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Coal flyash tested as building block material
OAK RIDGE, Tenn., Jan. 28, 2002 Oak Ridge National Laboratory researchers are testing a new wall system utilizing an extremely lightweight concrete building material that could be used in wall systems of future construction of homes and businesses.
Researchers at ORNL's Buildings Technology Center, working with TVA and Babb International of Ringgold, Ga., are testing an autoclaved aerated concrete block weighing as little as one-fifth the weight of an ordinary concrete block. This block is composed of 70 percent recycled fly ash produced by TVA's coal-fired power plants.
Babb International is the largest U.S. manufacturer of autoclaved aerated concrete products.
Plans call for the fly ash block wall to be tested for one year at a Habitat for Humanity home to be built in northern Georgia. ORNL researchers hope to install instrumentation while monitoring the energy efficiency and air-tightness of the home. The results will be compared to data obtained from the insulation monitoring of two Habitat homes built more than a year ago in Lenoir City.
Jeff Christian, director of ORNL's Buildings Technology Center, said that energy production and energy efficiency both can benefit through this project.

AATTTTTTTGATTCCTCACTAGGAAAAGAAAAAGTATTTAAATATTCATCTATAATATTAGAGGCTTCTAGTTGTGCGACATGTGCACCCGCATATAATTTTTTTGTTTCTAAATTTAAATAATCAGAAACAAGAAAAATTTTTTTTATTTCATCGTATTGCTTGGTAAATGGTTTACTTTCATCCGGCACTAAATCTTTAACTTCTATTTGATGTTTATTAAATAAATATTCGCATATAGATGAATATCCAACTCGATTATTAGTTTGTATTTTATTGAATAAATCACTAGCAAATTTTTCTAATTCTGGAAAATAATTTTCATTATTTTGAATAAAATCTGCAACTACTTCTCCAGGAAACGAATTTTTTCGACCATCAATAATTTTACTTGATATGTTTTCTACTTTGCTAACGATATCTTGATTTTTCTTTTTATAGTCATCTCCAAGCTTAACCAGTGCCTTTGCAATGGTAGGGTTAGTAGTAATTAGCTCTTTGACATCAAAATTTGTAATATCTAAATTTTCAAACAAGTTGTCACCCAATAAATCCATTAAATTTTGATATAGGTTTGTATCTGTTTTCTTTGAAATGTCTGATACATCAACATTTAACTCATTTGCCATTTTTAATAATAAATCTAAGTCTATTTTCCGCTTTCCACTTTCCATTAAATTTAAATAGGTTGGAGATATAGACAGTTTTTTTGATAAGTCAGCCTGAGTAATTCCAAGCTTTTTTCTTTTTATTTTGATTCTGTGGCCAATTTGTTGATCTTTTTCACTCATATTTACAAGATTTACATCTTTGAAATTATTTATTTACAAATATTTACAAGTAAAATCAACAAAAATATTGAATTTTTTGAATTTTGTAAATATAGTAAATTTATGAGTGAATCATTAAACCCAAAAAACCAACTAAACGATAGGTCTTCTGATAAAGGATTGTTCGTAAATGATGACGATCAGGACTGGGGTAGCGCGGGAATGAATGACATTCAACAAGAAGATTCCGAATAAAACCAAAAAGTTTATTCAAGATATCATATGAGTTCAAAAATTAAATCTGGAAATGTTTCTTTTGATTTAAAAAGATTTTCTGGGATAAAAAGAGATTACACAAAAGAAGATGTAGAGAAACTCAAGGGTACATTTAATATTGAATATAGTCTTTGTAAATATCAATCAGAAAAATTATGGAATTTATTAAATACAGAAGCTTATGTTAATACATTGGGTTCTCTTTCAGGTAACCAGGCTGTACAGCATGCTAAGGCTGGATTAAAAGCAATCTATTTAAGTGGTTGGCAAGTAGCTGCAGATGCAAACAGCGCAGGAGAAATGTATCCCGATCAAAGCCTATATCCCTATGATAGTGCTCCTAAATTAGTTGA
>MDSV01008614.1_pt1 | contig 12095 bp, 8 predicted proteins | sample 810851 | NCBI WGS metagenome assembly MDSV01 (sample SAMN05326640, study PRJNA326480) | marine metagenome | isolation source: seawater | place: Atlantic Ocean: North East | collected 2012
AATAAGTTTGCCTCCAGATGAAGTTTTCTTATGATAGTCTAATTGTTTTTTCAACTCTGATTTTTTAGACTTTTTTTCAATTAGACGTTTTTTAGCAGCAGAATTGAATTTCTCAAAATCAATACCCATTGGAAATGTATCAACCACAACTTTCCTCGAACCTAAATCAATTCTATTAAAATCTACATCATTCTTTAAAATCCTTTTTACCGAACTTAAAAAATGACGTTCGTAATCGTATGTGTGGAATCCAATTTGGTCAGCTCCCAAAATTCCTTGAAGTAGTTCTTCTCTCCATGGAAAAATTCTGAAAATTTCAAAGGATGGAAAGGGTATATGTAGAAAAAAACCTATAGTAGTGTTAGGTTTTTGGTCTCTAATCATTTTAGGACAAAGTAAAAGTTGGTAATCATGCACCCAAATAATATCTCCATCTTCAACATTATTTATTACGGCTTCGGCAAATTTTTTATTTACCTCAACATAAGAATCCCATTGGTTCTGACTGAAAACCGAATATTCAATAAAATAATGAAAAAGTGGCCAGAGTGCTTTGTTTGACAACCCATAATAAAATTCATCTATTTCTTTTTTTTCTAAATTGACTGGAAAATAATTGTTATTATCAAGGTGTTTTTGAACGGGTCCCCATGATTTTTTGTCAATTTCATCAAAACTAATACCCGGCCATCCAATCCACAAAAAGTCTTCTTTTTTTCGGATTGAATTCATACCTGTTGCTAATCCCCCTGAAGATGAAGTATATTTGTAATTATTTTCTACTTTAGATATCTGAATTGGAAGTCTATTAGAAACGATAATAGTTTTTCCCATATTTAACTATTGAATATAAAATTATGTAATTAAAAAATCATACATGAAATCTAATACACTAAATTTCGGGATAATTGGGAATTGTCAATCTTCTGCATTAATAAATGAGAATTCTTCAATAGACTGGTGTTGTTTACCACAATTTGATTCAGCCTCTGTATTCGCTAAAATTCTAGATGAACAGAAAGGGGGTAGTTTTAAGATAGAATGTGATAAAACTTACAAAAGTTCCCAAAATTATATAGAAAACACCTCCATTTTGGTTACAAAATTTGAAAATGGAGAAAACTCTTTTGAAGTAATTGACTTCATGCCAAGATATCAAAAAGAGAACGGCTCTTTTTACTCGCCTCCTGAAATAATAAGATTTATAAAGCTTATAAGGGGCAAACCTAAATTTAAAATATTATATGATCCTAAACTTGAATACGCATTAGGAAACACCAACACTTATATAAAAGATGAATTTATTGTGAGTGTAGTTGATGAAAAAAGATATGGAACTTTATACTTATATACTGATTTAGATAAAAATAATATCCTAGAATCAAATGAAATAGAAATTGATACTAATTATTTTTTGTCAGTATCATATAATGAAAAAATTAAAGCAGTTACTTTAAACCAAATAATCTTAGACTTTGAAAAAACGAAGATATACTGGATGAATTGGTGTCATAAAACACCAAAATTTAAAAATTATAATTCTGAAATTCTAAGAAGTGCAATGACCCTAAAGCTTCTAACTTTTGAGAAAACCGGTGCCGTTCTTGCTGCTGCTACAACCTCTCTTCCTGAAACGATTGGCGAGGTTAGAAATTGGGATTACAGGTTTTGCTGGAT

"One of the unique aspects of this particular research project is that it helps the supply of energy by utilizing historic waste stream - being fly ash from coal-fired power plants - and enhances the country's efforts to improve energy efficiency by providing an energy efficient construction material," Christian said.
The project will help the Department of Energy reach both of the broad goals underlying the most recent national energy plan - providing energy supply in an environmentally responsible manner and promoting energy conservation.
Testing is taking place at ORNL's Buildings Technology Center, a DOE national user facility that is the site for conducting research in improving systems that make up roofs, walls and building foundations, as well as the insulating materials these systems contain.
Christian said preliminary tests in the Buildings Technology Center's whole-wall hot box indicate the walls produce a thermal mass effect that can heat a home at night long after the sun has set.
"The thermal mass benefits of the autoclaved aerated concrete wall can result in a home as energy efficient as a typical home constructed of 2 by 4s in the Knoxville area," Christian said.
This wall test marks the 200th user of the facility, which has provided whole-wall performance evaluations of 67 different wall systems for industry users.
ORNL is a multiprogram science and technology laboratory managed by UT-Battelle for the Department of Energy.